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Tag Archives: bicycle lanes
There have been a lot of discussion both online and offline about coming up with bike lanes for Metro Manila. Already, there are examples of pop-up bike lanes in some cities while others have had bike lanes and bikeways constructed years ago (e.g., Marikina and Iloilo). While agencies like the DPWH and MMDA have formed technical working groups (TWG) for bike facilities, the perception is that these are moving too slowly (dragging?) and have not produced any gains in so far as design recommendations or guidelines are concerned. Just how important are such guidelines and perhaps at the beginning, context setting, to come up with suitable designs incorporating cycling (and walking) rather than the usual car-centric set-ups? Here’s another article I am sharing that argues for these street designs:
Jaffe, E. (2020) “The most important bike technology is…street design”, medium.com, https://medium.com/sidewalk-talk/the-most-important-bike-technology-is-street-design-401c94065b5c [Last accessed: 7/26/2020]
People biking to work along the Marcos Highway bridge’s painted bike lane
You saw that meme shared in social media where they say “why bicycles are bad for the economy”? There’s some humor there but it doesn’t necessarily convince many people to support cycling or biking over motor vehicle use.
Here goes one and note the logic:
“Cycling or bicycles are good for the economy because…it helps reduce car use/dependence. That means less dependence and expenses to fossil fuels. That means more money available to the household for more important stuff like food, homes and education.”
Can you come up with something like that?
Workers on bicycles crossing the Marcos Highway bridge from Marikina towards Quezon City.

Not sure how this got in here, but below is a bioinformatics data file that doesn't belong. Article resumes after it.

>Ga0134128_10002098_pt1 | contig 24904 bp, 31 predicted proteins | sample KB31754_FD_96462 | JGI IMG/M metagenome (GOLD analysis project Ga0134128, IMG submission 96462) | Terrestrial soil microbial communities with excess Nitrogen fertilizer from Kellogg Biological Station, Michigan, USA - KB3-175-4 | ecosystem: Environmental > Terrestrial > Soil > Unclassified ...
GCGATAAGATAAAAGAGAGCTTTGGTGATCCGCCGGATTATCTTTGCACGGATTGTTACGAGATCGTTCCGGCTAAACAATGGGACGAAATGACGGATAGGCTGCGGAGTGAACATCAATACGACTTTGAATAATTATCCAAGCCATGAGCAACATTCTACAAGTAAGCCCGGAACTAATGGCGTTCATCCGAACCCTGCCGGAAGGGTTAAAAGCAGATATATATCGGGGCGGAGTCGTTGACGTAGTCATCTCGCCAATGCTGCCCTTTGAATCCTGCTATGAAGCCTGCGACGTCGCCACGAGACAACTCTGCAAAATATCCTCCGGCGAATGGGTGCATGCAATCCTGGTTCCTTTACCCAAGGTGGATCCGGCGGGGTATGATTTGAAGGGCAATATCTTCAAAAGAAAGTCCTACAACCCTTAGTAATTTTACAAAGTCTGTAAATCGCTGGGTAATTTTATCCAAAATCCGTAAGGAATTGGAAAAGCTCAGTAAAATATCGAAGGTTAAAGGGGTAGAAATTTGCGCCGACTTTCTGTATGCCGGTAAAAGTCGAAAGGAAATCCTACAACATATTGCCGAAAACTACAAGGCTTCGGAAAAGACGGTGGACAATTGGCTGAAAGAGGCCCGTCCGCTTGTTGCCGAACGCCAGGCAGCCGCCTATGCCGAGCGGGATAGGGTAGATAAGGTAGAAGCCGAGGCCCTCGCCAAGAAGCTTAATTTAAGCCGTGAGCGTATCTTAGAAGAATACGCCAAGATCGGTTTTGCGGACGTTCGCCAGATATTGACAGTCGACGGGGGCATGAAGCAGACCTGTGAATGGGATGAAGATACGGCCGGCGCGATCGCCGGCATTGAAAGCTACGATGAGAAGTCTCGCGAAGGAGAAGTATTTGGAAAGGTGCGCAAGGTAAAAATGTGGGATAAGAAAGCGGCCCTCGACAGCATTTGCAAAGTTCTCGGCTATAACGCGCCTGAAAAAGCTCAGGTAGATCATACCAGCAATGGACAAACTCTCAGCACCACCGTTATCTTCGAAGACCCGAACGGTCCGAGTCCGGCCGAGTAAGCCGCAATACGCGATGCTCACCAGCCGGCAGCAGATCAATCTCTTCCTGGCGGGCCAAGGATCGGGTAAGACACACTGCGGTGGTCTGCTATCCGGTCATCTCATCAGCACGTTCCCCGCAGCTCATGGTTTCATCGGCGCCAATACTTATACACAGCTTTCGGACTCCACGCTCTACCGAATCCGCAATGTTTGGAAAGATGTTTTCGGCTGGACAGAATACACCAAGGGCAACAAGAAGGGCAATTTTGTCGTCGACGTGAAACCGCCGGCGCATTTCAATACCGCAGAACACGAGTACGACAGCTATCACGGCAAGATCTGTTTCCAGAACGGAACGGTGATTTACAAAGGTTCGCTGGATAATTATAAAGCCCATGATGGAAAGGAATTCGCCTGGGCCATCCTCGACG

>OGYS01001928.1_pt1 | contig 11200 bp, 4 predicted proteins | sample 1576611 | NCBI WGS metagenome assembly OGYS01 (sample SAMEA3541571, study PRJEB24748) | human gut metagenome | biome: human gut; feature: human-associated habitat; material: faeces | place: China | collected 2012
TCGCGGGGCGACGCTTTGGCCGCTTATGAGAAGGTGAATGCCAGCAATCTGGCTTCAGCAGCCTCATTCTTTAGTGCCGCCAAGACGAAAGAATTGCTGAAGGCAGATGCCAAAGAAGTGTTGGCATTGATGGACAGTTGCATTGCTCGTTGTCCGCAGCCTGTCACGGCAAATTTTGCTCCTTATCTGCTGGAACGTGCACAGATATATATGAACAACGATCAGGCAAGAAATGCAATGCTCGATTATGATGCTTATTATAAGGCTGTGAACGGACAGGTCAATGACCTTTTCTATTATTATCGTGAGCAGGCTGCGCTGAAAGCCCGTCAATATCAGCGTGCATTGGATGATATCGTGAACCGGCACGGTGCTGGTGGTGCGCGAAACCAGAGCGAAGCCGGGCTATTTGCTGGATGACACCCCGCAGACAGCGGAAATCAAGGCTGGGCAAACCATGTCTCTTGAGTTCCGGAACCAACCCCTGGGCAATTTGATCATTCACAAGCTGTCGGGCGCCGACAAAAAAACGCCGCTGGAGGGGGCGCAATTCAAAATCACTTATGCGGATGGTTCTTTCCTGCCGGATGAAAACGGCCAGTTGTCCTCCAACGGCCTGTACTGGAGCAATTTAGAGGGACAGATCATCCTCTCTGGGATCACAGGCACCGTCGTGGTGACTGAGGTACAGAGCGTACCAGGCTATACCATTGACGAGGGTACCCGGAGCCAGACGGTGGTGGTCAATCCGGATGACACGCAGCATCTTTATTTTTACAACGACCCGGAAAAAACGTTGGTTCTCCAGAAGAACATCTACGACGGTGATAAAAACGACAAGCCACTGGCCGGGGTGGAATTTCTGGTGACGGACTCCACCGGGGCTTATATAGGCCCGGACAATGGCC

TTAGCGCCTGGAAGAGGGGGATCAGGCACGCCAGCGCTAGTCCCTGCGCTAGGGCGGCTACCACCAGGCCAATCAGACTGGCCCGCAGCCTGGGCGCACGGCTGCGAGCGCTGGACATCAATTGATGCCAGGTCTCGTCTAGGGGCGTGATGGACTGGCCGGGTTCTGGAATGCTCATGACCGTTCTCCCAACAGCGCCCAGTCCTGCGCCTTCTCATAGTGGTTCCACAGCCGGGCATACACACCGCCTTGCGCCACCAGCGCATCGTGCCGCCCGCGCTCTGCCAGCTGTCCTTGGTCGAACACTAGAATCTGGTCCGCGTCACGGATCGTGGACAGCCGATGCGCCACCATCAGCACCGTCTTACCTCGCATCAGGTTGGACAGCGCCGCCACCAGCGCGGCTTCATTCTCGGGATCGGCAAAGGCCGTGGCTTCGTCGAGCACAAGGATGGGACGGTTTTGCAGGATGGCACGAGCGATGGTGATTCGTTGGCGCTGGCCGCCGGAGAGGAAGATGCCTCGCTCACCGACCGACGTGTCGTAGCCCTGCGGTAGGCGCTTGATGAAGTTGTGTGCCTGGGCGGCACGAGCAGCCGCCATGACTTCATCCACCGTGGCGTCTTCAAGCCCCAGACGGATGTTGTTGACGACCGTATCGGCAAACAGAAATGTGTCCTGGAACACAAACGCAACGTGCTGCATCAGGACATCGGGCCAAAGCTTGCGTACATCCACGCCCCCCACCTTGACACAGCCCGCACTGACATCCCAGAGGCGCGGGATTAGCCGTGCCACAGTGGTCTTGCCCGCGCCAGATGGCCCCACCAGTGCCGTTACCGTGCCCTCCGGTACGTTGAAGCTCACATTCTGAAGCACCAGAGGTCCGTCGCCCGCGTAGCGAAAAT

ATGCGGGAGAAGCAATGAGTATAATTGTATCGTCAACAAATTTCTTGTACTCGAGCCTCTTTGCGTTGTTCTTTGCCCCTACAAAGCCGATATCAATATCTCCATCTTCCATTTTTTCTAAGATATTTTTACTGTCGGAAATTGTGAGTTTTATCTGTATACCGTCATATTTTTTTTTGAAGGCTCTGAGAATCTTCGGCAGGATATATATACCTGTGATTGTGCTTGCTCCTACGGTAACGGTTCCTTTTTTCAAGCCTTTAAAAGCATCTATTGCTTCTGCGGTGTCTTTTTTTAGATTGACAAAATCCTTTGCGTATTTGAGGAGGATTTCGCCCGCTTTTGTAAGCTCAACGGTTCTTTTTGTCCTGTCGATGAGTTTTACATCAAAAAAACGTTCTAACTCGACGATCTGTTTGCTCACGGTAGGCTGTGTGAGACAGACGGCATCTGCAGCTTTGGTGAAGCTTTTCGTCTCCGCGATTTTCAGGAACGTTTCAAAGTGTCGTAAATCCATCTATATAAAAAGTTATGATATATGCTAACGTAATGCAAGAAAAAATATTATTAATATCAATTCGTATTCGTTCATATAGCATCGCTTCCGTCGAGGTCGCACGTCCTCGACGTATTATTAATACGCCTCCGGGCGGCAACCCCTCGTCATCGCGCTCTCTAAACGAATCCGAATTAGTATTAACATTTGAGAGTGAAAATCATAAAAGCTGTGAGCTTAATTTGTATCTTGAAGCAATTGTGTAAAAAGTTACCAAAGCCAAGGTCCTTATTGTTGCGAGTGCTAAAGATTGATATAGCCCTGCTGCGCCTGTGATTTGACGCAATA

There are many references that are free for downloading. These include the latest publications from the National Academies Press that includes outputs from the National Academies of Sciences, Engineering and Medicine. I am sharing here and posting also as a reference for me to return to a new publication from the National Cooperative Highway Research Program:
NCHRP Research Report 941: Bicyclist Facility Preferences and Effects on Increasing Bicycle Trips by Watkins, Clark, Mokhtarian, Circella, Handy and Kendall.
The research was supported by the American Association of State Highway and Transportation Officials (AASHTO) in cooperation with the Federal Highway Administration (FHWA).
I thought I already posted an update on the Julia Vargas Avenue in Pasig City. It turned out I was only able to upload photos on my folder but wasn’t able to get to writing about the bike lane. And so we conclude the year 2018 with a positive post of something we would like to see more in 2019 and beyond. We are hopeful that the protected bike lanes along Julia Vargas Avenue, connecting C-5 with the Ortigas Center, will expand and that this example along those of its predecessor bikeways in Marikina and Iloilo would be replicated across the country particularly in highly urbanised cities.
A view of the westbound bike lane along Julia Vargas at the Ortigas Center. Note that the eastbound bike lane (visible in this photo) is not similarly protected vs. motor vehicle encroachments. It would be preferable for that lane to be protected, too. Parang bitin pa tuloy ang effort nila.
Another view of the protected bike lane along the westbound side of Julia Vargas Avenue in contrast with the obviously congested lanes available for motor vehicles.
The middle lanes of the carriageway are wide and can accommodate motorcycles though the latter always seem to prefer filtering or splitting the lanes. The median lanes are generally for low occupancy vehicles (less than 3 passengers) while the middle ones are for high occupancy vehicles (3 or more passengers) including UV Express vans and buses.
Happy New Year to all!
I have been inserting topics on complete streets in the undergraduate and graduate courses I teach at university. Some students have also been researching on best practices and designs that they are supposed to apply to real world situations in Philippine cities. The results are still generally mixed but I like how my undergraduate students are able to grasp the concepts and apply them in the short time they have been ‘exposed’ to the concept. I thought my graduate students, most of them practicing engineers, found it more challenging to unlearn many of the things about street design they have learned from their schools including UP and DLSU, which I thought would have the more progressive programs in Civil Engineering.
Here are a couple of helpful articles that explain the business (economic) case for bike lanes. After all, the most persuasive arguments to convince LGUs to take on bike lanes will always be economics or business. That’s also how you can probably convince the business sector to pitch in and lobby for more active transport facilities especially in the downtown areas.